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Distance from plane to origin

  1. May 25, 2009 #1
    1. The problem statement, all variables and given/known data
    Show that the distance D from the origin of any point (x , y , z) lying on the plane x + y + z= 1 satisfies
    D^2 + x^2 + y^2 +(x + y -1)^2 .
    By considering partial derivatives, find the point that is closest to the origin. Prove that this distance is genuinely minimal.

    2. Relevant equations

    3. The attempt at a solution
    I did the first part. Knowing Distance is D^2 = x^2 + y^2 + z^2 then by re-arranging x + y + z =1 to -z = x + y - 1.
    z^2 = (-z)^2 = (x + y - 1)^2
    D^2 = x^2 + y^2 + (x + y - 1)^2
    Not sure how to do the next part. How does considering partial derivatives help me find a point closest to the origin?
    Any help would be great.
  2. jcsd
  3. May 25, 2009 #2


    Staff: Mentor

    Shouldn't this be an equation? Namely, D^2 = x^2 + y^2 +(x + y -1)^2.

    You have D2 as a function of x and y. You're looking for the smallest value of D2 from the origin to the plane. You can use partial derivatives to find the minimum point in a way analogous to finding the minimum value of a function of one variable (i.e., finding the derivative, and setting it to zero to get the critical points, and then checking with the second derivative to see if you have a local maximum or local minimum).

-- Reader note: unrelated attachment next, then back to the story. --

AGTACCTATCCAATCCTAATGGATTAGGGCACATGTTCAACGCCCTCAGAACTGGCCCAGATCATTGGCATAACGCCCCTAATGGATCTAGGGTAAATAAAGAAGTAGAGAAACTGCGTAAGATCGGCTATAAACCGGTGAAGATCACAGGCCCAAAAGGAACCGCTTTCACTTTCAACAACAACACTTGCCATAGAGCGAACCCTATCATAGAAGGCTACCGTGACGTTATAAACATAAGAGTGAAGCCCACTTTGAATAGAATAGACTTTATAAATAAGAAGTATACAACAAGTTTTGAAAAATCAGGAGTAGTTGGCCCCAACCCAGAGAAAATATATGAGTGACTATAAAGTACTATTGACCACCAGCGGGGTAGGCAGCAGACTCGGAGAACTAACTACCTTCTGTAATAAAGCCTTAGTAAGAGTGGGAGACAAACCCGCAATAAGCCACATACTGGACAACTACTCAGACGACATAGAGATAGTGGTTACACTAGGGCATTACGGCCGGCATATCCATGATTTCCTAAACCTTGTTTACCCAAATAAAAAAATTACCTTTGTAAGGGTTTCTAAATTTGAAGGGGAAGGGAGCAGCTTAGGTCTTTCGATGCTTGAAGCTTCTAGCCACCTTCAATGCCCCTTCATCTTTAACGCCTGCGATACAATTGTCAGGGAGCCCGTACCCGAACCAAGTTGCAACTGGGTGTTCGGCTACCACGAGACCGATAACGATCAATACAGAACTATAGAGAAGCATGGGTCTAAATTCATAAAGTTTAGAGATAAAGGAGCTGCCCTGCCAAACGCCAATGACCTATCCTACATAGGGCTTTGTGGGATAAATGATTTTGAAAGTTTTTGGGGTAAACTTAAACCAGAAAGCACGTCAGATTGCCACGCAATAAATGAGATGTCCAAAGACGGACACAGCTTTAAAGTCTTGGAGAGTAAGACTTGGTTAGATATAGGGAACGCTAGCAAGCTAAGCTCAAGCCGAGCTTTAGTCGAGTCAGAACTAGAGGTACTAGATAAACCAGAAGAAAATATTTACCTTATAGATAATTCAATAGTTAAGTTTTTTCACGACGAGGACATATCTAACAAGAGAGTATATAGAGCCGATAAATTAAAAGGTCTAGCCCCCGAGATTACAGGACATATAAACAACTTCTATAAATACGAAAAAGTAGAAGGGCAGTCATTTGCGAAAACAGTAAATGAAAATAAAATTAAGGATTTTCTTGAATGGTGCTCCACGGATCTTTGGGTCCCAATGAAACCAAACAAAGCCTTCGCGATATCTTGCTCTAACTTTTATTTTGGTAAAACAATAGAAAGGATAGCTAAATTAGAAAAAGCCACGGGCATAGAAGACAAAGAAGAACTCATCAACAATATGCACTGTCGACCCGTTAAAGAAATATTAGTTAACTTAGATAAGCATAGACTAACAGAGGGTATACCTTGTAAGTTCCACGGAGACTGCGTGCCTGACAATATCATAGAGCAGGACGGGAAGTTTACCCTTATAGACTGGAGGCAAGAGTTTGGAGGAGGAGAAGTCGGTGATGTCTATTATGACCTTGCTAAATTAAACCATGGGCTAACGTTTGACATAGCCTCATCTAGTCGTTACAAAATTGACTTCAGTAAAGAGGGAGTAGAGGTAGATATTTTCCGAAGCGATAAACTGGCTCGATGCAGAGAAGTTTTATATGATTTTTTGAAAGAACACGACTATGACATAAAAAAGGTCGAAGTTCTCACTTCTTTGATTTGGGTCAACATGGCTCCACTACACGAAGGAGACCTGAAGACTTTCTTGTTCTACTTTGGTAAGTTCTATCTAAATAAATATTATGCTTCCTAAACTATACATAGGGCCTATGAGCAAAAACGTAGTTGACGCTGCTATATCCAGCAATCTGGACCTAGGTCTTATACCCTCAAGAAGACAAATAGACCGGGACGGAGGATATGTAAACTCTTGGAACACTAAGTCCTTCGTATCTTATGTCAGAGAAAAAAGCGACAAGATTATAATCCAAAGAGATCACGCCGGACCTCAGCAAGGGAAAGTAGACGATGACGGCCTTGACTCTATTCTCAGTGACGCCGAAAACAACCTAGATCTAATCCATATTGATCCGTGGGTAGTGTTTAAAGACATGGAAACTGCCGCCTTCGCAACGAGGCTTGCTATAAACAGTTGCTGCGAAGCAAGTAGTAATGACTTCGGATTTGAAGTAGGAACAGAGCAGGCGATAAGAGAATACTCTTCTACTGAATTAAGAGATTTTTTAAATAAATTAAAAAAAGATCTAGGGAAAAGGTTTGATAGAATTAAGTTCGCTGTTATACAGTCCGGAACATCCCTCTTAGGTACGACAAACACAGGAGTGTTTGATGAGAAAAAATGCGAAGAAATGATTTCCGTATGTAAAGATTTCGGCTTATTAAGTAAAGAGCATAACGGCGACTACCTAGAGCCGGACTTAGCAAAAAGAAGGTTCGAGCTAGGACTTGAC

4. May 25, 2009 #3


    User Avatar
    Science Advisor

    The distance from a plane P to the origin is equal to a.x + b.y + c.z = d where <a,b,c> is
    a normal vector and d is the distance to the origin.

    We do this through the notion of a Euclidean Inner Product. Basically what happens here is
    that in three dimensional geometry we express the inner product in the form of
    <a,b> = |a||b|cos(a,b) where |a| is the length vector of a and |b| is the lebgth vector of
    b. cos(a,b) is the cosine of the angle between a and b is denoted in that way.
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